Tag Archives: lorcaserin

Lorcaserin Weight Loss Effects Are Modest

Last year, the FDA approved lorcaserin as a weight-loss drug, the only new drug approved for weight loss in the previous 10 years.  How good is it?  From Obesity Reviews:

“Weight loss of 3.23 kg … and body mass index reduction of 1.16 kg m−2 … was observed compared with placebo in randomized controlled trials of 1 year duration. The use of lorcaserin for 8 and 12 weeks reduced weight of 1.60 kg … and 2.9 kg …, respectively. In comparison to placebo, lorcaserin decreased waist circumference, blood pressure, total cholesterol, low-density lipoprotein-cholesterol and triglycerides, however did not statistically affect heart rate or high-density lipoprotein-cholesterol. Headache, nausea and dizziness were found to be significantly higher in the patients receiving lorcaserin than patients receiving placebo, whereas diarrhoea is no more likely than in patients receiving placebo. In conclusion, lorcaserin achieves modest weight loss and appears to be well tolerated.”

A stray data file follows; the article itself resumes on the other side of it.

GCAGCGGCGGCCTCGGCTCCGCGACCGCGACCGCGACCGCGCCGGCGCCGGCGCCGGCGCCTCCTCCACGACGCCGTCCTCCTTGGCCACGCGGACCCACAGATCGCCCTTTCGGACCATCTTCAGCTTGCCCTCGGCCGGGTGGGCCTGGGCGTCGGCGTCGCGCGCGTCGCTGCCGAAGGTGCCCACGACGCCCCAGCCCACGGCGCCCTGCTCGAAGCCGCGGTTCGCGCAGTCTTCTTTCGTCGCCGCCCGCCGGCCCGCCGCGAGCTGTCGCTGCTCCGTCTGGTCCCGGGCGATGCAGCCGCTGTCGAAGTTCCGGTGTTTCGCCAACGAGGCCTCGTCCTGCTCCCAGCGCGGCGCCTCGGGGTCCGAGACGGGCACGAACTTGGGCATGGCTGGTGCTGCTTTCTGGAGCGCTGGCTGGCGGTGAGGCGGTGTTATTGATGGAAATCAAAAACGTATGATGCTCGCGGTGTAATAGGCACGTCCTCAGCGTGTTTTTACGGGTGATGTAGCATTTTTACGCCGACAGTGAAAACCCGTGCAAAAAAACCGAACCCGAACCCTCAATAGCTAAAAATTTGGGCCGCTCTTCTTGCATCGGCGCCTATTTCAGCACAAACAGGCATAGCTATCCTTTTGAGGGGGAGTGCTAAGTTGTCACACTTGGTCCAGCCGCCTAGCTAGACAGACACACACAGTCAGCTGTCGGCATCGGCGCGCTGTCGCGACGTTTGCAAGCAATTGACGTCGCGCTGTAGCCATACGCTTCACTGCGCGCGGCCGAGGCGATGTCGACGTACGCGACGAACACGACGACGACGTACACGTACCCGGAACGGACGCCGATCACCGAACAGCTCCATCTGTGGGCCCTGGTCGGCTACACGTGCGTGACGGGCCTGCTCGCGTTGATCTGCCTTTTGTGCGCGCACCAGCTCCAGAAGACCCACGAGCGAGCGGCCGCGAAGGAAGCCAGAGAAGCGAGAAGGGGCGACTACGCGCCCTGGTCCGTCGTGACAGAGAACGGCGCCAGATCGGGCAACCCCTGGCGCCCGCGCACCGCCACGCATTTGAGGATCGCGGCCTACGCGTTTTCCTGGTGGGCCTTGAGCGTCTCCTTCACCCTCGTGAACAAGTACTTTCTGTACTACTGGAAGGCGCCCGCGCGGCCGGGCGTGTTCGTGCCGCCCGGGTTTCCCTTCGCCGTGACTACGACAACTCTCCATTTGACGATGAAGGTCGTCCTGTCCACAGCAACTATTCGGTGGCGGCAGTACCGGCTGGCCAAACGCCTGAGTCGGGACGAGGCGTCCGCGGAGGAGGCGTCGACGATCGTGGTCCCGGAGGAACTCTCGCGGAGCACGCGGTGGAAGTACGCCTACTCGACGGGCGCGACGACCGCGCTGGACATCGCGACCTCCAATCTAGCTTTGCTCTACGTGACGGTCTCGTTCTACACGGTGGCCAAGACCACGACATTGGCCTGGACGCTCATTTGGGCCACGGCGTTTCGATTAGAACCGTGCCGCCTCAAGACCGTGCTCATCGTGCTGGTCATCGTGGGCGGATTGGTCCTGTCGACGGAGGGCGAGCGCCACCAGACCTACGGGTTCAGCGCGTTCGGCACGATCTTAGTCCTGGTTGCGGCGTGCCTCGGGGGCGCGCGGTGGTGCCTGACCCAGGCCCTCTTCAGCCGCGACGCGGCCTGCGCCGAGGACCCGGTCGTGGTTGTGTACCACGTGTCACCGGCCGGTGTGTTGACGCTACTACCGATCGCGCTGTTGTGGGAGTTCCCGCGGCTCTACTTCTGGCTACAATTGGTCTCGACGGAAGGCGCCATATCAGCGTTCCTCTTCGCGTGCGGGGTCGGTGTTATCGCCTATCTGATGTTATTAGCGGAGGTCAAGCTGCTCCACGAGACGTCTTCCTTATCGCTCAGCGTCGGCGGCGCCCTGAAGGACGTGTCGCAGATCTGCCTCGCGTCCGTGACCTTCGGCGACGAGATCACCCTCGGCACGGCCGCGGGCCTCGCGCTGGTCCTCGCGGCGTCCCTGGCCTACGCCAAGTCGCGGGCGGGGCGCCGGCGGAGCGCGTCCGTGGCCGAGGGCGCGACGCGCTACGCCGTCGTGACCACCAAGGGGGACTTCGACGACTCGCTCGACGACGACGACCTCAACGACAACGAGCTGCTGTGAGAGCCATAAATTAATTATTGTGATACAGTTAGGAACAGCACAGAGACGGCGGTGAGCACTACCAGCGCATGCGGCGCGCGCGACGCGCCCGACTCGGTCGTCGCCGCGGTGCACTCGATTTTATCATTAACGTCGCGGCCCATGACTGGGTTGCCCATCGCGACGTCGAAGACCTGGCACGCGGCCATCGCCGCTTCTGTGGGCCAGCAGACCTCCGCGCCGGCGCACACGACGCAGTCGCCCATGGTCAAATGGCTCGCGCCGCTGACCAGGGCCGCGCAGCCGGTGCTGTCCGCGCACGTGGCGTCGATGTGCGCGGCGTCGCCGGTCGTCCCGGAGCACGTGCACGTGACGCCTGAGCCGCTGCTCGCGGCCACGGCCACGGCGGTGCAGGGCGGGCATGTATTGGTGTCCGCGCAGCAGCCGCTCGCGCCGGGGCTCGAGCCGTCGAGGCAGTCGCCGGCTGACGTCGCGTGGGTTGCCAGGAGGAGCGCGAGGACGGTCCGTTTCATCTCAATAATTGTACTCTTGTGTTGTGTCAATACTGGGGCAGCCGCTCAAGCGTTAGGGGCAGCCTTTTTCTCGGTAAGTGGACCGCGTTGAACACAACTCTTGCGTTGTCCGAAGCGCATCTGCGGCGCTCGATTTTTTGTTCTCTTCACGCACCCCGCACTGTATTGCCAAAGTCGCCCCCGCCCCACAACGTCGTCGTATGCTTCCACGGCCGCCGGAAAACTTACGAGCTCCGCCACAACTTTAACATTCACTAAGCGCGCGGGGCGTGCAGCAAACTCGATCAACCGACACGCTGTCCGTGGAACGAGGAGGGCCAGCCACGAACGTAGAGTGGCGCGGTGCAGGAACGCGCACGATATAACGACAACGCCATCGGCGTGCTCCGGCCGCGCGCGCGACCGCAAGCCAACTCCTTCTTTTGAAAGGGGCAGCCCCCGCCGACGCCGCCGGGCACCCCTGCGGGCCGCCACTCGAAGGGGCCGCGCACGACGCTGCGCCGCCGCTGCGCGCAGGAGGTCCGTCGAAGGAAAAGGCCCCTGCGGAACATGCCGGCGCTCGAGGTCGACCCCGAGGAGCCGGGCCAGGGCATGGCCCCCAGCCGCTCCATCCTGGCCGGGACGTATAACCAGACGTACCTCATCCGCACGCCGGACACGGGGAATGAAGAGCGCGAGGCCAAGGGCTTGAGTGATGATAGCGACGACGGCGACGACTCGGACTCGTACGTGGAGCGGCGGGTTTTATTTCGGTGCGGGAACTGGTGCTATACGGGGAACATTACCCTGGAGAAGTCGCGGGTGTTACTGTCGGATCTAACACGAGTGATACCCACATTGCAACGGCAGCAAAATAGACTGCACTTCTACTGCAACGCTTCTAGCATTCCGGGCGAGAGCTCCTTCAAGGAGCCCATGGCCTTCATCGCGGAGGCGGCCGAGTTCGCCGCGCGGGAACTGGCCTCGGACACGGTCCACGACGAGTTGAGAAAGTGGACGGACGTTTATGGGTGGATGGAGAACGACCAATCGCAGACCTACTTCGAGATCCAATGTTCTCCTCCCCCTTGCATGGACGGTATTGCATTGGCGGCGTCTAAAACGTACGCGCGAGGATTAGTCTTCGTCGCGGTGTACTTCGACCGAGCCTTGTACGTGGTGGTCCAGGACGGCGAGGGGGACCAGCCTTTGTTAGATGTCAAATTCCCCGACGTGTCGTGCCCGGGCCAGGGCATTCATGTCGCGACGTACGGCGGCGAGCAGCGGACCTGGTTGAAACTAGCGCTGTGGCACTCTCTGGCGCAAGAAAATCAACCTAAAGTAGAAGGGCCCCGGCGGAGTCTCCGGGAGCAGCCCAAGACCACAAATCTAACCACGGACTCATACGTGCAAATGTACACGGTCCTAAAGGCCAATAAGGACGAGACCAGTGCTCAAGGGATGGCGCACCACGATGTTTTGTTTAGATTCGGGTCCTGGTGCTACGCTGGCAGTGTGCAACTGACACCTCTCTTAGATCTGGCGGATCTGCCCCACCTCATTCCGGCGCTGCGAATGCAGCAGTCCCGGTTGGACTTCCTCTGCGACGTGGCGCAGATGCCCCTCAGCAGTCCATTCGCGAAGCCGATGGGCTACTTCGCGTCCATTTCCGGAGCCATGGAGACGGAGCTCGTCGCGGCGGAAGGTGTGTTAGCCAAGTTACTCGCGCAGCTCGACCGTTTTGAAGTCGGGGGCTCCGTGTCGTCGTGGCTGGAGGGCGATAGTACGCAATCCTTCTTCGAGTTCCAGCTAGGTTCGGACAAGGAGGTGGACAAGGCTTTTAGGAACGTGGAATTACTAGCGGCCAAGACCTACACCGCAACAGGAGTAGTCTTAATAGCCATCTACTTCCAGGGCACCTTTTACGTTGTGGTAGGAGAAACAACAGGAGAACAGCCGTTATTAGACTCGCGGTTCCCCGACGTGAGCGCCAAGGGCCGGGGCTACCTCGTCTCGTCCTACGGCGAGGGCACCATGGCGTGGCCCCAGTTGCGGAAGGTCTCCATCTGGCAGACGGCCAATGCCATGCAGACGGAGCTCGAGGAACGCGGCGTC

And quess what’s likely to happen when you stop the drug?  

First New Weight-Loss Drug in a Decade: Lorcaserin Hydrochloride

The U.S. Food and Drug Administration today approved lorcaserin hydrochloride as a weight-loss drug, according to MedPage Today.

The drug, to be sold as Belviq in the U.S., is an activator of the serotonin C2 receptor in the brain.  This may reduce food consumption by producing early satiety at mealtime.

According to the FDA’s press release, “the most common side effects of Belviq in non-diabetic patients are headache, dizziness, fatigue, nausea, dry mouth, and constipation, and in diabetic patients are low blood sugar (hypoglycemia), headache, back pain, cough, and fatigue.”

I rarely prescribe weight-loss drugs for my patients.  They’re expensive.  They have side effects.  They’re not very effective.  And when you stop the drug, the fat returns.

Steve Parker, M.D.